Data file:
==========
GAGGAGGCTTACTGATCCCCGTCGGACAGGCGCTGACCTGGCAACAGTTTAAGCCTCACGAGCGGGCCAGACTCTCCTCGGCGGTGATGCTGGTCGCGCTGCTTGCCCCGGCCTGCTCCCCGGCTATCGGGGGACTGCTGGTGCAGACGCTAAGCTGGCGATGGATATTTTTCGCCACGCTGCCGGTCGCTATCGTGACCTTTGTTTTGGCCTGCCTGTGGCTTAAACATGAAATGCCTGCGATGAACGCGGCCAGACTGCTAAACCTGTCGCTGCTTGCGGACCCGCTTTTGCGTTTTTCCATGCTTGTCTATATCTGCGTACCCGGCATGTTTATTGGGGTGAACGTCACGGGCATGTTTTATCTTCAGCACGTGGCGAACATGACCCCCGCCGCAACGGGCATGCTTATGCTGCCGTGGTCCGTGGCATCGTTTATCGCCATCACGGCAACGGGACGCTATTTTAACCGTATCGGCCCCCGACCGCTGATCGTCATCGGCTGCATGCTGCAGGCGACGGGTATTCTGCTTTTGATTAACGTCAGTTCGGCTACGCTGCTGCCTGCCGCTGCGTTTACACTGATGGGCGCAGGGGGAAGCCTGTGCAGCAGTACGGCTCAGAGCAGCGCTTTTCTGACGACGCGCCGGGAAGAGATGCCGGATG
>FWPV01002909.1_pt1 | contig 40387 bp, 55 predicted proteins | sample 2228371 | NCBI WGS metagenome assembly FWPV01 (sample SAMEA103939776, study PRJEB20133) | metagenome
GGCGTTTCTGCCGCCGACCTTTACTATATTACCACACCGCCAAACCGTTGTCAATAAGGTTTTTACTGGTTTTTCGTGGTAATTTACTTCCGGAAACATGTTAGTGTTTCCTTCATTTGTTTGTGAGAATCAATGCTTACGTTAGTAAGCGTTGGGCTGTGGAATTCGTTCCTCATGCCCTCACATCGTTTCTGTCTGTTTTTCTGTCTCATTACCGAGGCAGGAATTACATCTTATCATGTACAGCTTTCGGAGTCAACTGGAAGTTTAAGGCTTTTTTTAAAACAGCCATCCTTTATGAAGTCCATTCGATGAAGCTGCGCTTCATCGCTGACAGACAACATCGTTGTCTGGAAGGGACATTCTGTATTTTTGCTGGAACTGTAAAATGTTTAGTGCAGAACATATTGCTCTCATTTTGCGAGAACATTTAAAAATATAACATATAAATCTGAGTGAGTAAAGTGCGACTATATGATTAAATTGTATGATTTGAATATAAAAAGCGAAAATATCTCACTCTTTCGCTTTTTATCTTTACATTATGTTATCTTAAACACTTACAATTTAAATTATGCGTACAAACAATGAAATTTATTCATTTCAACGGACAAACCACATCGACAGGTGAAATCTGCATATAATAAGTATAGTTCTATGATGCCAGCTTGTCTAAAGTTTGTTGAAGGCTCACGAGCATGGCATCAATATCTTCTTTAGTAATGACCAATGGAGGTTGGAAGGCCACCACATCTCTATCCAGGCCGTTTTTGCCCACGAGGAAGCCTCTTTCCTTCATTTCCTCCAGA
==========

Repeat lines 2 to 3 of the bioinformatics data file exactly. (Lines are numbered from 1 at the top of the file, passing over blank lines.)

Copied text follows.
>FWPV01002909.1_pt1 | contig 40387 bp, 55 predicted proteins | sample 2228371 | NCBI WGS metagenome assembly FWPV01 (sample SAMEA103939776, study PRJEB20133) | metagenome
GGCGTTTCTGCCGCCGACCTTTACTATATTACCACACCGCCAAACCGTTGTCAATAAGGTTTTTACTGGTTTTTCGTGGTAATTTACTTCCGGAAACATGTTAGTGTTTCCTTCATTTGTTTGTGAGAATCAATGCTTACGTTAGTAAGCGTTGGGCTGTGGAATTCGTTCCTCATGCCCTCACATCGTTTCTGTCTGTTTTTCTGTCTCATTACCGAGGCAGGAATTACATCTTATCATGTACAGCTTTCGGAGTCAACTGGAAGTTTAAGGCTTTTTTTAAAACAGCCATCCTTTATGAAGTCCATTCGATGAAGCTGCGCTTCATCGCTGACAGACAACATCGTTGTCTGGAAGGGACATTCTGTATTTTTGCTGGAACTGTAAAATGTTTAGTGCAGAACATATTGCTCTCATTTTGCGAGAACATTTAAAAATATAACATATAAATCTGAGTGAGTAAAGTGCGACTATATGATTAAATTGTATGATTTGAATATAAAAAGCGAAAATATCTCACTCTTTCGCTTTTTATCTTTACATTATGTTATCTTAAACACTTACAATTTAAATTATGCGTACAAACAATGAAATTTATTCATTTCAACGGACAAACCACATCGACAGGTGAAATCTGCATATAATAAGTATAGTTCTATGATGCCAGCTTGTCTAAAGTTTGTTGAAGGCTCACGAGCATGGCATCAATATCTTCTTTAGTAATGACCAATGGAGGTTGGAAGGCCACCACATCTCTATCCAGGCCGTTTTTGCCCACGAGGAAGCCTCTTTCCTTCATTTCCTCCAGA